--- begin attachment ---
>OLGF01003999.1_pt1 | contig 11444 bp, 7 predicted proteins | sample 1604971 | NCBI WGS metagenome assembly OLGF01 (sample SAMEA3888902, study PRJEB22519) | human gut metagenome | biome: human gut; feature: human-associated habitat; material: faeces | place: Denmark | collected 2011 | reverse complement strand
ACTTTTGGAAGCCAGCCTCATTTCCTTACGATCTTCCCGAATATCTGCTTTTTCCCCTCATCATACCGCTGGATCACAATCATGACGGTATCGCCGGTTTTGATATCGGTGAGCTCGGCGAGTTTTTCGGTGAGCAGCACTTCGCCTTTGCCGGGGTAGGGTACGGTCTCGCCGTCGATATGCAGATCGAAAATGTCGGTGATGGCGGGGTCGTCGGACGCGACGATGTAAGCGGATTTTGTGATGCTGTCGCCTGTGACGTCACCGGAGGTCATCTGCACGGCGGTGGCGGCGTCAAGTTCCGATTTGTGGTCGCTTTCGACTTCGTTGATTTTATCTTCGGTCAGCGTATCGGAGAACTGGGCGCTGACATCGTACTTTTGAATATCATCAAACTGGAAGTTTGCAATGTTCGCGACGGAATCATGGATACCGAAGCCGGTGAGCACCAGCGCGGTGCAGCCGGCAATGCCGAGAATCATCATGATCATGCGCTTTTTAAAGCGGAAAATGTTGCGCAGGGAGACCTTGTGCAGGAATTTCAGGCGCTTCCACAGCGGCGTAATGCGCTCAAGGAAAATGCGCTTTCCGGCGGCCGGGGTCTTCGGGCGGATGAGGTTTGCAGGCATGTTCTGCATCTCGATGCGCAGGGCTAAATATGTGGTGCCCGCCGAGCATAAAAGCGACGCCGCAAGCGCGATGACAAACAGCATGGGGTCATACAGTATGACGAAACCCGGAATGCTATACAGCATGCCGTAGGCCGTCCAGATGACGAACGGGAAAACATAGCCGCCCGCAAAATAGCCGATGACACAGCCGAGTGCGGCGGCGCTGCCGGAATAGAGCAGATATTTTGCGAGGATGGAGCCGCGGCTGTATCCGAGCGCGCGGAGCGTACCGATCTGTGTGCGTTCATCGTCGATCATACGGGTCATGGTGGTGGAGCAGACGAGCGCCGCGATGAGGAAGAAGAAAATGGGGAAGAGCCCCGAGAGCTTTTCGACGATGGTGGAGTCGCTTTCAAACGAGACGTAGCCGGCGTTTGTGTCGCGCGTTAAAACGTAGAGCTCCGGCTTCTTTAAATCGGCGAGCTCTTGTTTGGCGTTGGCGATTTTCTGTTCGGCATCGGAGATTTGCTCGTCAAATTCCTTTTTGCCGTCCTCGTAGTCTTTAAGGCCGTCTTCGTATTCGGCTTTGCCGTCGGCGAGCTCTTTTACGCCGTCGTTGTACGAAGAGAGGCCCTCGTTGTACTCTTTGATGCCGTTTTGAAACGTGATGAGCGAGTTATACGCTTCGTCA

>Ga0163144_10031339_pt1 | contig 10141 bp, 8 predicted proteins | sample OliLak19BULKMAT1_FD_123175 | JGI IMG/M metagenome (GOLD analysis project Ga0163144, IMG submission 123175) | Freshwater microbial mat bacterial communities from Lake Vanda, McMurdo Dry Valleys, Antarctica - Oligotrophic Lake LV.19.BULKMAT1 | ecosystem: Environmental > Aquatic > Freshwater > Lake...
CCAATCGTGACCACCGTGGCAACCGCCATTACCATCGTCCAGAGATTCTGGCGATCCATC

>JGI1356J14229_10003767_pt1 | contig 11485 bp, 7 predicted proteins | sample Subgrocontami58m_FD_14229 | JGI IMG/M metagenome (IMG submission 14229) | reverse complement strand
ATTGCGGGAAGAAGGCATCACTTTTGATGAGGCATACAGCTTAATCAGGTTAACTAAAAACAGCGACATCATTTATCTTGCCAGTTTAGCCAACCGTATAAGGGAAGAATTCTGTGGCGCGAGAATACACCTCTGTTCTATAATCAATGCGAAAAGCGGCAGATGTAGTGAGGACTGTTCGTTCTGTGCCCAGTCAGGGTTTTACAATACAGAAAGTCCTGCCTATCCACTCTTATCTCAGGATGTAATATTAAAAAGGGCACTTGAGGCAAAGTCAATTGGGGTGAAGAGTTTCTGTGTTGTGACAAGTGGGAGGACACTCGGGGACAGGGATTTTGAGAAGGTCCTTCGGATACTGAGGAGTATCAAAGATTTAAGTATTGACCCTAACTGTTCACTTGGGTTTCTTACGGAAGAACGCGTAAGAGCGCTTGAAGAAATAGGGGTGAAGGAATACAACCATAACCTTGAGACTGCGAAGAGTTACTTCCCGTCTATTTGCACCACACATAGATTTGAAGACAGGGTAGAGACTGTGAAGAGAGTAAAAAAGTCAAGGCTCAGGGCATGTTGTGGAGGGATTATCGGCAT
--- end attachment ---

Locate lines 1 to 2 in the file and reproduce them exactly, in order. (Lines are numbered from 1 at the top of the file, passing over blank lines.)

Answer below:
>OLGF01003999.1_pt1 | contig 11444 bp, 7 predicted proteins | sample 1604971 | NCBI WGS metagenome assembly OLGF01 (sample SAMEA3888902, study PRJEB22519) | human gut metagenome | biome: human gut; feature: human-associated habitat; material: faeces | place: Denmark | collected 2011 | reverse complement strand
ACTTTTGGAAGCCAGCCTCATTTCCTTACGATCTTCCCGAATATCTGCTTTTTCCCCTCATCATACCGCTGGATCACAATCATGACGGTATCGCCGGTTTTGATATCGGTGAGCTCGGCGAGTTTTTCGGTGAGCAGCACTTCGCCTTTGCCGGGGTAGGGTACGGTCTCGCCGTCGATATGCAGATCGAAAATGTCGGTGATGGCGGGGTCGTCGGACGCGACGATGTAAGCGGATTTTGTGATGCTGTCGCCTGTGACGTCACCGGAGGTCATCTGCACGGCGGTGGCGGCGTCAAGTTCCGATTTGTGGTCGCTTTCGACTTCGTTGATTTTATCTTCGGTCAGCGTATCGGAGAACTGGGCGCTGACATCGTACTTTTGAATATCATCAAACTGGAAGTTTGCAATGTTCGCGACGGAATCATGGATACCGAAGCCGGTGAGCACCAGCGCGGTGCAGCCGGCAATGCCGAGAATCATCATGATCATGCGCTTTTTAAAGCGGAAAATGTTGCGCAGGGAGACCTTGTGCAGGAATTTCAGGCGCTTCCACAGCGGCGTAATGCGCTCAAGGAAAATGCGCTTTCCGGCGGCCGGGGTCTTCGGGCGGATGAGGTTTGCAGGCATGTTCTGCATCTCGATGCGCAGGGCTAAATATGTGGTGCCCGCCGAGCATAAAAGCGACGCCGCAAGCGCGATGACAAACAGCATGGGGTCATACAGTATGACGAAACCCGGAATGCTATACAGCATGCCGTAGGCCGTCCAGATGACGAACGGGAAAACATAGCCGCCCGCAAAATAGCCGATGACACAGCCGAGTGCGGCGGCGCTGCCGGAATAGAGCAGATATTTTGCGAGGATGGAGCCGCGGCTGTATCCGAGCGCGCGGAGCGTACCGATCTGTGTGCGTTCATCGTCGATCATACGGGTCATGGTGGTGGAGCAGACGAGCGCCGCGATGAGGAAGAAGAAAATGGGGAAGAGCCCCGAGAGCTTTTCGACGATGGTGGAGTCGCTTTCAAACGAGACGTAGCCGGCGTTTGTGTCGCGCGTTAAAACGTAGAGCTCCGGCTTCTTTAAATCGGCGAGCTCTTGTTTGGCGTTGGCGATTTTCTGTTCGGCATCGGAGATTTGCTCGTCAAATTCCTTTTTGCCGTCCTCGTAGTCTTTAAGGCCGTCTTCGTATTCGGCTTTGCCGTCGGCGAGCTCTTTTACGCCGTCGTTGTACGAAGAGAGGCCCTCGTTGTACTCTTTGATGCCGTTTTGAAACGTGATGAGCGAGTTATACGCTTCGTCA